All the occupiers have a self-interest in changing things for their own benefit which they also see as benefitting society as a whole. It's problematical at this point whether or not they are benefitting society but that is the crux of the whole enchilada - how do we benefit, or at least not harm, society as a whole while operating out of self-interest as we are wont to do?

      So, getting down to naked basics we see that every social system that ever was and ever will be is formed from one fundamental dynamic, and that is, self-interest/collective-interest.

      In the natural realm the organizing factor in the formation of primitive groups was individual self-interest. That is all primitives had to guide them. The ultimate self-interest is survival or self-preservation and in order to survive in the wild one had to belong to a group. Survival on one's own was not a viable option. So, individual self-interest formed cohesive coherent collectives that provided the best prospect for survival for all of its members. Collective-interest, then, was served by self-interest and vice versa.

      This basic dynamic is also evident in our civilized societies where one's self-interest in survival is still fostered through collectives. Money is the way to survive and so it is in one's self-interest to make money. One does this by getting a job. That is, one becomes part of a collective called a business and contributes to the survival or profitability of that collective and is rewarded with a paycheck satisfying one's self-interest.

      The synergy between self and collective-interest is not, however, as palpably evident in civilized settings as it is in primitive ones and we can and do lose sight of that crucial dynamic. We have separate ideologies that favor and promote the one or the other. Capitalism is in the self-interest camp and socialism is all about the collective. And the reason neither can serve as a stand-alone operating system for a society is because they represent only one aspect of the social dynamic.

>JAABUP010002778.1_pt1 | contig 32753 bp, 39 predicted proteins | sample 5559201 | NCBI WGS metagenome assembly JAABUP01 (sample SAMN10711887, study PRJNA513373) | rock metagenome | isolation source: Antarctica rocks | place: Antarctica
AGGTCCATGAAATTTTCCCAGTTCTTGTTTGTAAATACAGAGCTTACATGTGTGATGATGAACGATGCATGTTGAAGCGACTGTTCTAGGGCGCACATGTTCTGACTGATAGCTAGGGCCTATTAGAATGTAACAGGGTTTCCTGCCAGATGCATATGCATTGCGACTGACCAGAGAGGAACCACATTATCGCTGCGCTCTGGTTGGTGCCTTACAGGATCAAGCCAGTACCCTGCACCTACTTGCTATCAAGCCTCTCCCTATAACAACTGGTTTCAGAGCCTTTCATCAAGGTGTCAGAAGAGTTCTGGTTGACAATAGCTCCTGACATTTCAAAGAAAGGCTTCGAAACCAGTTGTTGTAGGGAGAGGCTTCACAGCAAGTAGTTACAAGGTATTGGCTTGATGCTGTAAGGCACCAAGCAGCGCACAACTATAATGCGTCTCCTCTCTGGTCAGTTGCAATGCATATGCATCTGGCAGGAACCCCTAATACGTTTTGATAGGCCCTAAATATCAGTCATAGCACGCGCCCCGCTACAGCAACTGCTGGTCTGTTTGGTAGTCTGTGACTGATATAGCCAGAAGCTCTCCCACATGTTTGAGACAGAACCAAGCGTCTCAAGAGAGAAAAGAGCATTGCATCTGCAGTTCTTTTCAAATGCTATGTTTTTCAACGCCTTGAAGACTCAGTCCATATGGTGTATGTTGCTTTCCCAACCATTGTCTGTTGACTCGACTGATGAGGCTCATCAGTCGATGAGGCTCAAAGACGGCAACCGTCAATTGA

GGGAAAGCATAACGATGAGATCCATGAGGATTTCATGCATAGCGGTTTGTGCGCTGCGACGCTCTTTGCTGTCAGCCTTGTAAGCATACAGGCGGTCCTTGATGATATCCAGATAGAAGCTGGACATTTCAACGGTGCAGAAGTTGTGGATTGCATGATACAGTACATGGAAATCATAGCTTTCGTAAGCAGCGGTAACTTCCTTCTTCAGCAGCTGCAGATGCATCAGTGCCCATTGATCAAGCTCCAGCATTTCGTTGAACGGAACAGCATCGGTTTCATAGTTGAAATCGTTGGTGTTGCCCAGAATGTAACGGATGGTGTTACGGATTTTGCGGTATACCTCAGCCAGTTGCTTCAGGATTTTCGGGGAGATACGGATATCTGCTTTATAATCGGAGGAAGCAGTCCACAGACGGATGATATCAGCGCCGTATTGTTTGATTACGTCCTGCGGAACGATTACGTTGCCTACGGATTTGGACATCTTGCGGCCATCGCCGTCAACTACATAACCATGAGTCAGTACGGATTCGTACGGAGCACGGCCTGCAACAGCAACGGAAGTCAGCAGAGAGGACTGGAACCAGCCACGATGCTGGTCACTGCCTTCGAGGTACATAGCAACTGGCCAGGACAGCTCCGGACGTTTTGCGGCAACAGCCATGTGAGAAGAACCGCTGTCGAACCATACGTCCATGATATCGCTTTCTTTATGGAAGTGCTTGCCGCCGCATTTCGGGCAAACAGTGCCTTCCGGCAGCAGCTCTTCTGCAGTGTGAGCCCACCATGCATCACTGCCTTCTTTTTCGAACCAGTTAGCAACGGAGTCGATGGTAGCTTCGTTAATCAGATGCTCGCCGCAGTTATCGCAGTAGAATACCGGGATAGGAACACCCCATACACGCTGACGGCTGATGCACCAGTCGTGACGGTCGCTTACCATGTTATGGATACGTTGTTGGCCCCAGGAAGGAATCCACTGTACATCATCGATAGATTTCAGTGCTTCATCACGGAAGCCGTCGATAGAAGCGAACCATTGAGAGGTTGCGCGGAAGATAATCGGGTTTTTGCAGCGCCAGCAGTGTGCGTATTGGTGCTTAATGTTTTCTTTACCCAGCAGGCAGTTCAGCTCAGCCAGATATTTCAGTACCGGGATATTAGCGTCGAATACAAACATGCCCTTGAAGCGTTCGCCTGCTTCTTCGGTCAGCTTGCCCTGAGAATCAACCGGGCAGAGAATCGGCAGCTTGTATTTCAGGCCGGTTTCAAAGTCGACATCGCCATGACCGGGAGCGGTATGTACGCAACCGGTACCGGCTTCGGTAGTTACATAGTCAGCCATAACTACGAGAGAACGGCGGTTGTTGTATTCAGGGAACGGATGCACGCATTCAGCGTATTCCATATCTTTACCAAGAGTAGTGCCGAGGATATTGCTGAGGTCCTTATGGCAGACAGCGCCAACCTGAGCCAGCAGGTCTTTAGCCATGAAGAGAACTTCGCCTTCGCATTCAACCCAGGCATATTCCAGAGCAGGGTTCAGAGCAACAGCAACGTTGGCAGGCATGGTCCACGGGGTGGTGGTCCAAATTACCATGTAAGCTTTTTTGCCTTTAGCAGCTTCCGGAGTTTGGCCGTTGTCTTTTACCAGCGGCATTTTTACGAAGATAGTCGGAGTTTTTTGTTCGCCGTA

In losing sight of this dynamic one can come to believe that serving one's self-interest is all that matters. Like those employed by an investment banking firm and are immersed in a culture of self-serving profiteering.

      On the other hand an emphasis on living for the collective can squash individual initiative and become an obstacle to economic vigor.

      The basic social dynamic, self-interest/collective-interest, must be ever in our sights and all of our institutions must seek to establish and maintain the necessary synergy that dynamic requires. This can only be accomplished in a social system that is generated and managed more from the microcosm.

  • 29 October 2011 at 10:31am
    Dave Boyle says:
    Zizek seems to be arguing for more worker co-operatives, something which would benefit from him actually pointing out meet the terms he calls for, of a change in social relations of production and democracy over ownership, control and management within workplaces. It'd be great if he would actually endorse this!

    • 30 October 2011 at 1:56am
      REB says: @ Dave Boyle
      A significant change in the 'social relations of production' (and I would add 'consumption' too) would come if you break the dependency of income from work. That is possible with mechanisms like the basic income guaranteed, or citizen's income. It will provide the strongest foundation for building, bottom-up, a redefinition of the values of society: the ability to say 'no' to the current corporate capitalism 'choices'.

  • 30 October 2011 at 10:52am
    patrick hutchinson says:
    So we are back to worker control and direct democracy. But if anything is to be learned from the history of the Twentieth century, is it not that there is no way of preventing the clutch of direct democracy slipping into Totalitarianism and neo-elitist (leninist) tyranny, without the exterior, 'transcendent' reference to a code of rights guaranteed by the Rule of Law? Zizek writes as though humanity had not already recoiled in horror from the vertigo of this bottomless abyss...